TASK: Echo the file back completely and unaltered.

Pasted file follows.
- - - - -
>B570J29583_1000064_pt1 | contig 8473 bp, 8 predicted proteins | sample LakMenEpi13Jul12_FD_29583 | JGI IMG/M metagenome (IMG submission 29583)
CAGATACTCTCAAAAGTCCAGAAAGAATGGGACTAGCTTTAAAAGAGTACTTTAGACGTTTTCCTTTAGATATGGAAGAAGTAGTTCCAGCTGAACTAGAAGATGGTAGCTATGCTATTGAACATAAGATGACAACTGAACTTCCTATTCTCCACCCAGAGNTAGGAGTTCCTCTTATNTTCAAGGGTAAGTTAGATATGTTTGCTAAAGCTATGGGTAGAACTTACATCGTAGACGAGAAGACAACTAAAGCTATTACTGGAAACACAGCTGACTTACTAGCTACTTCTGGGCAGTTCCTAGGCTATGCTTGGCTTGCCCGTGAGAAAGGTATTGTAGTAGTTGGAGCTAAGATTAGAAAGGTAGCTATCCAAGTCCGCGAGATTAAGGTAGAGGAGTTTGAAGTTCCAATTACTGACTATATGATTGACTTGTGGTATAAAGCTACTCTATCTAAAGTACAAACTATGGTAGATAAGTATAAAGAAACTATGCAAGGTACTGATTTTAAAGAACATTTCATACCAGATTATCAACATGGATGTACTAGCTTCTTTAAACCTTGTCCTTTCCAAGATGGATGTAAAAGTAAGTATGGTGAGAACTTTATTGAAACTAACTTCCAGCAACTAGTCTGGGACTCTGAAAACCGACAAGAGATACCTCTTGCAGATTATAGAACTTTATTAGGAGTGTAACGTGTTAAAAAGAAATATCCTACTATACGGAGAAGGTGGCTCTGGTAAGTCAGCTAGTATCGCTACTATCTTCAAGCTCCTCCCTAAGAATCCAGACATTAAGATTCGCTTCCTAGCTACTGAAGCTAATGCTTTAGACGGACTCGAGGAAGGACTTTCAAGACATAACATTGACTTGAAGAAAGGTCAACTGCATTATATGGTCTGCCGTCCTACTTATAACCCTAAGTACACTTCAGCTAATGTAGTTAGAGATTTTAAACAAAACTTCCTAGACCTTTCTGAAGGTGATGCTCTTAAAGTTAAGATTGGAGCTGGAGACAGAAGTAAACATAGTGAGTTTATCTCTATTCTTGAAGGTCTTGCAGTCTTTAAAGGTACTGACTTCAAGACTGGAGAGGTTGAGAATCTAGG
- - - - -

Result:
>B570J29583_1000064_pt1 | contig 8473 bp, 8 predicted proteins | sample LakMenEpi13Jul12_FD_29583 | JGI IMG/M metagenome (IMG submission 29583)
CAGATACTCTCAAAAGTCCAGAAAGAATGGGACTAGCTTTAAAAGAGTACTTTAGACGTTTTCCTTTAGATATGGAAGAAGTAGTTCCAGCTGAACTAGAAGATGGTAGCTATGCTATTGAACATAAGATGACAACTGAACTTCCTATTCTCCACCCAGAGNTAGGAGTTCCTCTTATNTTCAAGGGTAAGTTAGATATGTTTGCTAAAGCTATGGGTAGAACTTACATCGTAGACGAGAAGACAACTAAAGCTATTACTGGAAACACAGCTGACTTACTAGCTACTTCTGGGCAGTTCCTAGGCTATGCTTGGCTTGCCCGTGAGAAAGGTATTGTAGTAGTTGGAGCTAAGATTAGAAAGGTAGCTATCCAAGTCCGCGAGATTAAGGTAGAGGAGTTTGAAGTTCCAATTACTGACTATATGATTGACTTGTGGTATAAAGCTACTCTATCTAAAGTACAAACTATGGTAGATAAGTATAAAGAAACTATGCAAGGTACTGATTTTAAAGAACATTTCATACCAGATTATCAACATGGATGTACTAGCTTCTTTAAACCTTGTCCTTTCCAAGATGGATGTAAAAGTAAGTATGGTGAGAACTTTATTGAAACTAACTTCCAGCAACTAGTCTGGGACTCTGAAAACCGACAAGAGATACCTCTTGCAGATTATAGAACTTTATTAGGAGTGTAACGTGTTAAAAAGAAATATCCTACTATACGGAGAAGGTGGCTCTGGTAAGTCAGCTAGTATCGCTACTATCTTCAAGCTCCTCCCTAAGAATCCAGACATTAAGATTCGCTTCCTAGCTACTGAAGCTAATGCTTTAGACGGACTCGAGGAAGGACTTTCAAGACATAACATTGACTTGAAGAAAGGTCAACTGCATTATATGGTCTGCCGTCCTACTTATAACCCTAAGTACACTTCAGCTAATGTAGTTAGAGATTTTAAACAAAACTTCCTAGACCTTTCTGAAGGTGATGCTCTTAAAGTTAAGATTGGAGCTGGAGACAGAAGTAAACATAGTGAGTTTATCTCTATTCTTGAAGGTCTTGCAGTCTTTAAAGGTACTGACTTCAAGACTGGAGAGGTTGAGAATCTAGG